Less than a quarter of CEOs think the economy will improve in the next 6 months

Senior executives are less confident about the economy in the third quarter of 2010 than they were the previous quarter, according to a leading indicator.

The CEO confidence measure has declined from 62 points to 50, according to the Conference Board. A reading of more than 50 points reflects more positive than negative responses.

Lynn Franco, Director of The Conference Board research said: “CEO confidence has cooled considerably in the second half of 2010, as has the US economy. And, expectations are that this slow pace of economic growth will continue into early 2011. Regarding capital spending plans, the news was a bit more favorable with three out of every ten chief executives saying they had increased capital spending plans since the start of this year, a significant improvement from last year when only 7 percent reported increases.”

CEOs’ appraisal of current economic conditions was much less favorable in the third quarter. Less than one-third say conditions have improved compared to six months ago, down from about two-thirds last quarter.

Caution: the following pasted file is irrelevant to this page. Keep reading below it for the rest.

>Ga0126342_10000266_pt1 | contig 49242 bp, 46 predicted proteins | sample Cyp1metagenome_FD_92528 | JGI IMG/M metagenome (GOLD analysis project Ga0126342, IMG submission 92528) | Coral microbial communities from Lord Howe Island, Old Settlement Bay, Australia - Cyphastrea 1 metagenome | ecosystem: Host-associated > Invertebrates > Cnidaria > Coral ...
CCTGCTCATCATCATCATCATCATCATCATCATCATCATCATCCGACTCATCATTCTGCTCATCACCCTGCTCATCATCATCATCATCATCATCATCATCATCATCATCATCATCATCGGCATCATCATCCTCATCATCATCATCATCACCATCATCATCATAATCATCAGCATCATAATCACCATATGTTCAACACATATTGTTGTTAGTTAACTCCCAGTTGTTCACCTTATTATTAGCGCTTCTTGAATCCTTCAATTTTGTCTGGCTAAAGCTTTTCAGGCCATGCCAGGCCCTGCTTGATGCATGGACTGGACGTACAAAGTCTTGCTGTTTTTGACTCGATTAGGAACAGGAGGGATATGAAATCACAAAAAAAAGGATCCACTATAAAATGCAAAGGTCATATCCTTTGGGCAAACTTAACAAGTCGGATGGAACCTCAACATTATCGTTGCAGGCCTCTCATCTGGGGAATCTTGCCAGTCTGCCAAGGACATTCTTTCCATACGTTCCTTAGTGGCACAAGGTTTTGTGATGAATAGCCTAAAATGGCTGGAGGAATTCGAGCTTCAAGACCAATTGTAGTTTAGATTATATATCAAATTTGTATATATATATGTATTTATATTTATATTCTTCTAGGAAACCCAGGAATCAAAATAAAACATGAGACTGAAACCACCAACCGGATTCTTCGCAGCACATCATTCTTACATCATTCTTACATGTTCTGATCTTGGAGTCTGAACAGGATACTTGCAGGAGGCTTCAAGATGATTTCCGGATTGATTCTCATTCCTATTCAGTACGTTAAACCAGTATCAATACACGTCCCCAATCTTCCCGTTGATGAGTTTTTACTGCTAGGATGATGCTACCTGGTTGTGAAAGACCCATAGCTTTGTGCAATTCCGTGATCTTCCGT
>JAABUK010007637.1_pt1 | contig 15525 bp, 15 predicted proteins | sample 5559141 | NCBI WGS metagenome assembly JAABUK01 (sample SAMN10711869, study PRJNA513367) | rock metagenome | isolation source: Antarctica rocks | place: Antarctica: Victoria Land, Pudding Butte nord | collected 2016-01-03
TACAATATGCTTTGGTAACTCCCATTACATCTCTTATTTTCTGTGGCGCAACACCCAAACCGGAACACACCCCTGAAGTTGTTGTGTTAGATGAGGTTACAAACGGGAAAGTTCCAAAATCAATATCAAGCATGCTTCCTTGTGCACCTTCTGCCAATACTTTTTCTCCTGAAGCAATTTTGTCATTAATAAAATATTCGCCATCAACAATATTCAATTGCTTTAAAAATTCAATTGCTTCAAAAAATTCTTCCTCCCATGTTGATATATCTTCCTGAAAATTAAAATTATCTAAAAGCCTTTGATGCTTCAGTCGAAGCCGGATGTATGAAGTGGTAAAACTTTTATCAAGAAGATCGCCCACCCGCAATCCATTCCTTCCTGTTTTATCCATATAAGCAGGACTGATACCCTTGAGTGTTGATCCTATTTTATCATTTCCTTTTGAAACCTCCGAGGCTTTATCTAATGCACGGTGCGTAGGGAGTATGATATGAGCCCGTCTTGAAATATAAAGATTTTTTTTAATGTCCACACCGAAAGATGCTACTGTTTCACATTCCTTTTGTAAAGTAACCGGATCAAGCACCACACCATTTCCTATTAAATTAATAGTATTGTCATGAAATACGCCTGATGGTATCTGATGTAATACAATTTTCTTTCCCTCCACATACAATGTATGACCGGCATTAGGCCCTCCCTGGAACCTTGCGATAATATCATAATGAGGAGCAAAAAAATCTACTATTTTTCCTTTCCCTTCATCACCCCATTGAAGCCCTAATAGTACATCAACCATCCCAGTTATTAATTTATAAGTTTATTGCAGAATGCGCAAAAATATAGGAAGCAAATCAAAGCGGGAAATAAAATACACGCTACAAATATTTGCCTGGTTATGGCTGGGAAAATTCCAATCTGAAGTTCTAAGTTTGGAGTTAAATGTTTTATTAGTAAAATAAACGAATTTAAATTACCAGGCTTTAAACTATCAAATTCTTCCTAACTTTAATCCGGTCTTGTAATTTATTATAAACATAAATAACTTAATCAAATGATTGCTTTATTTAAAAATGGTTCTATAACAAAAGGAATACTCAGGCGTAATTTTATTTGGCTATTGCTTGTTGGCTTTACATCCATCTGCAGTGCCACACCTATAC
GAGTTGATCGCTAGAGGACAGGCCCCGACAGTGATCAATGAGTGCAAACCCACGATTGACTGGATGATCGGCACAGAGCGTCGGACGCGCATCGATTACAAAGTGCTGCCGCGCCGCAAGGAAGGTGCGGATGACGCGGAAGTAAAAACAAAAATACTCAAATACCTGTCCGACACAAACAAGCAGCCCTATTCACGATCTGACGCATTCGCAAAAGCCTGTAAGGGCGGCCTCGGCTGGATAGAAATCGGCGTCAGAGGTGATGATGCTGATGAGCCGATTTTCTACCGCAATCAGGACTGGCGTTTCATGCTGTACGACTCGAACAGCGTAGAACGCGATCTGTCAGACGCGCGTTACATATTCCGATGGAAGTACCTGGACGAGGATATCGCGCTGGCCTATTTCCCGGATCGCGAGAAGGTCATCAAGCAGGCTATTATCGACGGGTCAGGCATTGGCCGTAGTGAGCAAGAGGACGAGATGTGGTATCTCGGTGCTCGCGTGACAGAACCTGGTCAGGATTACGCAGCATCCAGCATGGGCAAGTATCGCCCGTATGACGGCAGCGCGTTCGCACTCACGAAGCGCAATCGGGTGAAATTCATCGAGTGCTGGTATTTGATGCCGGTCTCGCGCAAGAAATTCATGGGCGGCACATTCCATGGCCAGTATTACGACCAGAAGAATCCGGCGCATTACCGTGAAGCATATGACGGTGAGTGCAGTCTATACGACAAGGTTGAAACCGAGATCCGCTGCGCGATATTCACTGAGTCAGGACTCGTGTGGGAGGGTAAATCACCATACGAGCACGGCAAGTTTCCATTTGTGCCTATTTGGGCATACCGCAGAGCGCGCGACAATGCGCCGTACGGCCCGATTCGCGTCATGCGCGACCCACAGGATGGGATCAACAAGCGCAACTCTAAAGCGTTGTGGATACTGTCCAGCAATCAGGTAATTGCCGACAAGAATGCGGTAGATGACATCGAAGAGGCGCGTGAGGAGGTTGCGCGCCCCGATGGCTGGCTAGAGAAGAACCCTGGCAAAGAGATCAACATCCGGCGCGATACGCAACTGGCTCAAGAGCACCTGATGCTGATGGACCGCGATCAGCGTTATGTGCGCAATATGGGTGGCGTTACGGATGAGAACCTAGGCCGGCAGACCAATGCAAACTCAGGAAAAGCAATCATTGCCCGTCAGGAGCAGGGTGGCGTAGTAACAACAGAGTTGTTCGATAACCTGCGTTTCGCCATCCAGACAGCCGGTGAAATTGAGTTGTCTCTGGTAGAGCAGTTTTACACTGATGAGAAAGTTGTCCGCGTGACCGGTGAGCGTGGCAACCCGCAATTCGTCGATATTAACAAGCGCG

In assessing their own industries, business leaders’ appraisal was also considerably less positive. Now, only 38 percent say conditions are better, compared with 61 percent last quarter.

CEOs are much more pessimistic about the short-term outlook. Only 22 percent of business leaders expect economic conditions to improve in the next six months, down from 48 percent last quarter. Expectations for their own industries are also downbeat, with about 28 percent of CEOs anticipating an improvement in the months ahead, down from 43 percent last quarter.

But capital spending up

Two out of every ten business executives report scaling back on their companies’ capital spending plans since January of this year, while three out of ten have increased spending, based on a supplementary question. This is a considerable change from last year, when just 7 percent of chief executives had increased capital spending plans and

58 percent had made cuts. Among the reasons given for increasing capital investment plans, the most common was an increase in sales volume. A decline in sales volume was one of the top reasons for a decrease in spending plans.

Survey results were fielded from mid-August to mid-September.